A Safe Home

By Paula Sparrow

Blair’s Equine Rescue is a safe haven for Kentucky’s mistreated horses

Marcia Blair Blair's Equine RescueKentucky is a state that reveres its horses, but Marcia Blair Moss sometimes sees the underside: Horses who have been abused or neglected.  Educating people in how to properly take care of a horse is key, says this horse-lover, who knew she had to take action after seeing a lack of resources for the care of suffering horses.

Moss is the founder of Blair’s Equine Rescue, an organization dedicated to the rescue, care, and home placement of abused, neglected, and maltreated horses. Passionate about horses from a young age, Moss started the rescue in Shepherdsville more than eight years ago, after attending a volunteer meeting at the Bullitt County Animal Shelter and becoming aware of the strong need for a horse-specific rescue organization. “I thought to myself, ‘No one else has a horse rescue—that ought to be rectified’,” she says. “So, I rectified it.”

Moss takes in horses with nowhere else to go on her five-acre site. Many were surrendered by their guardians—people who fell victim to the economy and could no longer afford to care for their horses. She rescued others from auction houses and kill pens.

One of her first horses was a Tennessee Walking mare named Misty, born with various birth defects. Misty was rescued from a breeder in Glasgow who had decided she was of no use to him. Moss cared for this disabled horse for a year, until eventually she had to be put down. Misty’s birth defects were assumed to be the result of overbreeding, and Moss believes Misty should have been put down at birth. Misty was the first horse Moss had to put down after starting the rescue, and she says she will always remember what the vet said to her that day: “What you have chosen to do isn’t easy, it will never be easy, but this is just part of it.”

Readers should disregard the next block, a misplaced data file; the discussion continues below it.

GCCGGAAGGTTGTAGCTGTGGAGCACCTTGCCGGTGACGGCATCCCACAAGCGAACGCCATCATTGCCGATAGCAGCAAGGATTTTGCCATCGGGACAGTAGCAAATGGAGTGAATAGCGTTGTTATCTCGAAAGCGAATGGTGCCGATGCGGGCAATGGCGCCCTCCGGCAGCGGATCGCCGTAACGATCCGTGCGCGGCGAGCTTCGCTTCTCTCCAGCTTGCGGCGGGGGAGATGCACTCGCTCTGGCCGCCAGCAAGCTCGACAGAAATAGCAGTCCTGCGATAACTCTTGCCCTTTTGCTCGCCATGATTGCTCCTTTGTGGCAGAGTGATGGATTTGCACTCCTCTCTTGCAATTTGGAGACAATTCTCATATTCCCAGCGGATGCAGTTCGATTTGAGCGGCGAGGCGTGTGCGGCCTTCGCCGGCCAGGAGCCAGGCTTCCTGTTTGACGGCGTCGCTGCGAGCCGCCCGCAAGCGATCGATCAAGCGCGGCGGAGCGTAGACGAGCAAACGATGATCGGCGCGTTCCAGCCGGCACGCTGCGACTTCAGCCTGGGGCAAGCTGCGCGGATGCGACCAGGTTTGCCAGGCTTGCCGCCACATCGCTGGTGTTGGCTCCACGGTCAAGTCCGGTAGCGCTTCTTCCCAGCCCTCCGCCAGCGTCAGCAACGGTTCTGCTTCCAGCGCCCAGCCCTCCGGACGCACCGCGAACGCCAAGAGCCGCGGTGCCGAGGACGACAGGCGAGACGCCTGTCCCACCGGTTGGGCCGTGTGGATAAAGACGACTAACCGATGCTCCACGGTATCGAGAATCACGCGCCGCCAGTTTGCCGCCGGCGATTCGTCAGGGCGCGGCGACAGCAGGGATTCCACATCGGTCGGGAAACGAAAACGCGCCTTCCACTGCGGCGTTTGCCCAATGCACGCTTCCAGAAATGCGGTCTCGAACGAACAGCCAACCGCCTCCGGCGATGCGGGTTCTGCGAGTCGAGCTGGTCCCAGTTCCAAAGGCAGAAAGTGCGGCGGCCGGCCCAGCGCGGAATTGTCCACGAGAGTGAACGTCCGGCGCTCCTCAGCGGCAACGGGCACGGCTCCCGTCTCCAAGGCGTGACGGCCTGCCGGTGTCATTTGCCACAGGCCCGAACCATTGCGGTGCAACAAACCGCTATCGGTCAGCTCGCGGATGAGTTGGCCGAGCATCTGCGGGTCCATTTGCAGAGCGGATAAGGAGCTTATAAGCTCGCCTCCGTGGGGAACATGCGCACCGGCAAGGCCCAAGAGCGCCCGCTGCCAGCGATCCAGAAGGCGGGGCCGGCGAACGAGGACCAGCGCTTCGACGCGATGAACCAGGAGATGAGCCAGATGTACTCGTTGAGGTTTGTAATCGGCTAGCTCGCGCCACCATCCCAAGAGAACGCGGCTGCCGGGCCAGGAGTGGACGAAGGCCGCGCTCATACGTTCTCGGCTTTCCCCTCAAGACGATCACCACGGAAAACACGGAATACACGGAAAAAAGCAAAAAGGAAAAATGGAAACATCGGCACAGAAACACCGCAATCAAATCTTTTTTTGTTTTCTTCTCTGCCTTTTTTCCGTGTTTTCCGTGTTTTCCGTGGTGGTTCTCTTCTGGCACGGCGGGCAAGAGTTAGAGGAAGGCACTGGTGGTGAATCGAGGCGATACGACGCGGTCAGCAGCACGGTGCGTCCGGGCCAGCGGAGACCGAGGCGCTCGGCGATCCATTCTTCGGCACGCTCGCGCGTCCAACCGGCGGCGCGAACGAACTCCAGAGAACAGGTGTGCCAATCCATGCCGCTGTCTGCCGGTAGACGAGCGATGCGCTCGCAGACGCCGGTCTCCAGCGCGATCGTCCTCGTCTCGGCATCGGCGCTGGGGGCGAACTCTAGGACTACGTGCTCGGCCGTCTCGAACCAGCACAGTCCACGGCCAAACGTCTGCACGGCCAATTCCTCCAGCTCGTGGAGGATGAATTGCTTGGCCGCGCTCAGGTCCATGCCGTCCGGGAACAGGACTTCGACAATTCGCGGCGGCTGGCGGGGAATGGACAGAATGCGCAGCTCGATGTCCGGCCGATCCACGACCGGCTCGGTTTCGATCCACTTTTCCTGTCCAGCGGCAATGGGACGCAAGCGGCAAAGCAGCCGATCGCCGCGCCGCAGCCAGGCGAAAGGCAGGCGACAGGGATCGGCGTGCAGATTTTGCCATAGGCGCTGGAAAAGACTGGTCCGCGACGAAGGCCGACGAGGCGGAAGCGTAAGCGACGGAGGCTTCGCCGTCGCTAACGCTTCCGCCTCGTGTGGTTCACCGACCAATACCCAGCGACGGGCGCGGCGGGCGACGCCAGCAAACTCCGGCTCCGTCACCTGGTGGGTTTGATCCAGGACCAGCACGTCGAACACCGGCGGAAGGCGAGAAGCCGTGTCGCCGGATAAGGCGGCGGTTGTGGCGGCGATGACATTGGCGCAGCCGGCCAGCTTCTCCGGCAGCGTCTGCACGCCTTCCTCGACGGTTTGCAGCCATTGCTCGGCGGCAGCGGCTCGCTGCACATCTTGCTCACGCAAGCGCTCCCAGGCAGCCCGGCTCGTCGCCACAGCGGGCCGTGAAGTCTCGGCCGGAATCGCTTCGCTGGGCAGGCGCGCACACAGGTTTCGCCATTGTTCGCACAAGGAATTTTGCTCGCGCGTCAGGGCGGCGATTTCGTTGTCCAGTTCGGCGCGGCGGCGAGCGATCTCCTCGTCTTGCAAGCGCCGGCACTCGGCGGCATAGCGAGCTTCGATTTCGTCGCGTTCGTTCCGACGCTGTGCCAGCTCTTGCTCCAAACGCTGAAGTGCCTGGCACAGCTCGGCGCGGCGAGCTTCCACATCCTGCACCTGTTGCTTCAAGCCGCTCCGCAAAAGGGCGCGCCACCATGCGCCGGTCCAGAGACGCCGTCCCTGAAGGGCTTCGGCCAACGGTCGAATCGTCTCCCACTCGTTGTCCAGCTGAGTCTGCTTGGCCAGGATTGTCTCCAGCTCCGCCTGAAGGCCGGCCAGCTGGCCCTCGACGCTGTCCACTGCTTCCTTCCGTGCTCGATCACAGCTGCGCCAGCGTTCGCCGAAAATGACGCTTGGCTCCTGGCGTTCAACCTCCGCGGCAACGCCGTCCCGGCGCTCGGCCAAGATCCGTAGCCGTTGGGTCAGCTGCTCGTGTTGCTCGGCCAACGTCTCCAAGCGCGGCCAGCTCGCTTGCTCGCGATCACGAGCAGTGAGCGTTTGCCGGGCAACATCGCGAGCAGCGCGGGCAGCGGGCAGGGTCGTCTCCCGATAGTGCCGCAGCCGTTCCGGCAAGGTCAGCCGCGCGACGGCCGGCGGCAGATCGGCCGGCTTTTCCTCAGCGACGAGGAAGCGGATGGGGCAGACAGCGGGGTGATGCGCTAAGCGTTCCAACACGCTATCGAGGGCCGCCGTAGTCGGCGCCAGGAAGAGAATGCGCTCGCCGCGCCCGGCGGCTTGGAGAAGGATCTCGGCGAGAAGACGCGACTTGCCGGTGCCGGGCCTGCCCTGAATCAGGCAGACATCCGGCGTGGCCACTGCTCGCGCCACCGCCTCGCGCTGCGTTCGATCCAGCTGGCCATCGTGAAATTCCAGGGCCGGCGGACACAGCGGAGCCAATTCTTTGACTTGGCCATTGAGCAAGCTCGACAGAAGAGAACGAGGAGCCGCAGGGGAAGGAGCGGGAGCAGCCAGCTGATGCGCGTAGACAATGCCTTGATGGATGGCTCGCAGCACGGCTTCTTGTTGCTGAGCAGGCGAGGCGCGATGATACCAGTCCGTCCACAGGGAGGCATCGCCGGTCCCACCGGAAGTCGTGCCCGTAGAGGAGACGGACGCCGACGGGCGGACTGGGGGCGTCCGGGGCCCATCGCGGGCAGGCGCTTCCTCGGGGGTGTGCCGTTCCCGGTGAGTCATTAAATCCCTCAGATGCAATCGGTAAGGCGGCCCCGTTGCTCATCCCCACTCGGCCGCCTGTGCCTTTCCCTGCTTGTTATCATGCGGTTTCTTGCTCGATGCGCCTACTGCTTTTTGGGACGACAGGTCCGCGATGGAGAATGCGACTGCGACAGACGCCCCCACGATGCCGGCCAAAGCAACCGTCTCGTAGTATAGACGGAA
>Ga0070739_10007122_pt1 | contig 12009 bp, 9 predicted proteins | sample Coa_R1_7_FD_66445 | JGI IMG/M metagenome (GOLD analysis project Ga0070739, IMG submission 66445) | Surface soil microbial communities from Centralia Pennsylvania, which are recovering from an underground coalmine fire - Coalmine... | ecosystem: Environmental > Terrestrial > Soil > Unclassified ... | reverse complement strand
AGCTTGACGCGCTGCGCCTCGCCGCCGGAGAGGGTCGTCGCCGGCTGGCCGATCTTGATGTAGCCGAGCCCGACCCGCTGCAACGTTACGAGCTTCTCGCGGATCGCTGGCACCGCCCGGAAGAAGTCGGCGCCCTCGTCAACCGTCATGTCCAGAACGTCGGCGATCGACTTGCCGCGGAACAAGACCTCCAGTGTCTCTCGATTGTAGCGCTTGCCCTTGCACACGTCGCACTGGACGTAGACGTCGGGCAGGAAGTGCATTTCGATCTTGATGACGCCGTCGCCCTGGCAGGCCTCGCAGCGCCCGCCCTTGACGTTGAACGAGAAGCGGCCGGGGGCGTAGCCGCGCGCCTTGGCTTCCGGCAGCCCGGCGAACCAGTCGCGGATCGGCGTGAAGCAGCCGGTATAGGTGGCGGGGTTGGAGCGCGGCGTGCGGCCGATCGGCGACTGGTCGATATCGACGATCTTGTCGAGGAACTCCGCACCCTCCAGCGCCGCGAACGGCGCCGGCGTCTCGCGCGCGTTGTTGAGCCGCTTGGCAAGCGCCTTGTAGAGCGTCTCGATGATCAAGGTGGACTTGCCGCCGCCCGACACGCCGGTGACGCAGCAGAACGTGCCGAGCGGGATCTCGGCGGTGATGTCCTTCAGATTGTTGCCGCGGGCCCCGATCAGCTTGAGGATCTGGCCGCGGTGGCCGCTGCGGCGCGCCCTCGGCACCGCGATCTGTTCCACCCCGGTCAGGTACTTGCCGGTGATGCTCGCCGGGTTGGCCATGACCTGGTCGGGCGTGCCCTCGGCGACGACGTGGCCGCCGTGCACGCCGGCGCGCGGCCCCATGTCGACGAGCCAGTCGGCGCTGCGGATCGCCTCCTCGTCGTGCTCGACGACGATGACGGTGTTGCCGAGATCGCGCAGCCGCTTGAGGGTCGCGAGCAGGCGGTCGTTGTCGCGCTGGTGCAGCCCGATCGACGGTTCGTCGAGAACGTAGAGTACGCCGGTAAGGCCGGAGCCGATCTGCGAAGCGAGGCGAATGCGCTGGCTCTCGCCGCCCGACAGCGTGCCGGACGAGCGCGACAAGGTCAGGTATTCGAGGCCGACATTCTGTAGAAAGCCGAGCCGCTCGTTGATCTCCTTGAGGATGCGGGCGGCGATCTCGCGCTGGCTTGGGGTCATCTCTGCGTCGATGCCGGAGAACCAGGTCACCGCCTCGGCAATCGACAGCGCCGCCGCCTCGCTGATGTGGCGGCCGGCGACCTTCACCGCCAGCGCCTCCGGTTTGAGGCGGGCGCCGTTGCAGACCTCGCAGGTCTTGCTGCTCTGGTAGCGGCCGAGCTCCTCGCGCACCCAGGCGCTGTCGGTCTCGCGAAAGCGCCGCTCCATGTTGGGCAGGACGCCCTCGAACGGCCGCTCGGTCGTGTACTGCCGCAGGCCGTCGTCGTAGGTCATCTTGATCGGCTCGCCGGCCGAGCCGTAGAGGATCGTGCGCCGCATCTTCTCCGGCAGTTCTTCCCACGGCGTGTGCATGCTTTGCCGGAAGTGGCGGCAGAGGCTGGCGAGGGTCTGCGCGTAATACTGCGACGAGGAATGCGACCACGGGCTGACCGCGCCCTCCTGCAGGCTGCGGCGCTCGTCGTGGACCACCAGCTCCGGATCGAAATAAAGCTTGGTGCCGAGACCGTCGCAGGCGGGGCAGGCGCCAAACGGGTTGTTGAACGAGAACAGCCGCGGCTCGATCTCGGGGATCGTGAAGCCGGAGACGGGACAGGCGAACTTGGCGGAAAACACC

Moss has had a variety of horses come to her rescue, including a great-great-granddaughter of the famous thoroughbred Man O’ War, a Foundation Quarter horse from an auction house, and one that was listed on Craigslist that, if not sold, was to be sent to a slaughterhouse. She provides whatever each individual horse needs—whether it’s medical care, rehabbing, or simply a temporary home until the horse can be adopted. One of her current horses is Candy, a Palomino who has been with her for three years and is only now allowing Moss to touch her.

Moss also has two miniature horses. She will be taking these minis to area schools and nursing homes as part of an educational program to teach proper care for horses and discuss the issues of horse abuse and neglect.

Moss has had to limit the number of horses she can keep at one time, so another part of her rescue is helping people with re-homing. “Even if I can’t take in your horse,” she says, “I’ll help you re-home [him].”

It goes without saying that keeping horses is expensive, and Moss works two jobs to support her rescue. She gladly accepts donations—whether it’s money, hay, or horse supplies. She loves what she does, and when asked about the horses she has rescued, she replied: “All of them have a special place in my heart.”

For more information on Blair’s Equine Rescue visit Home.Windstream.Net/pmcody or call 502.543.2956

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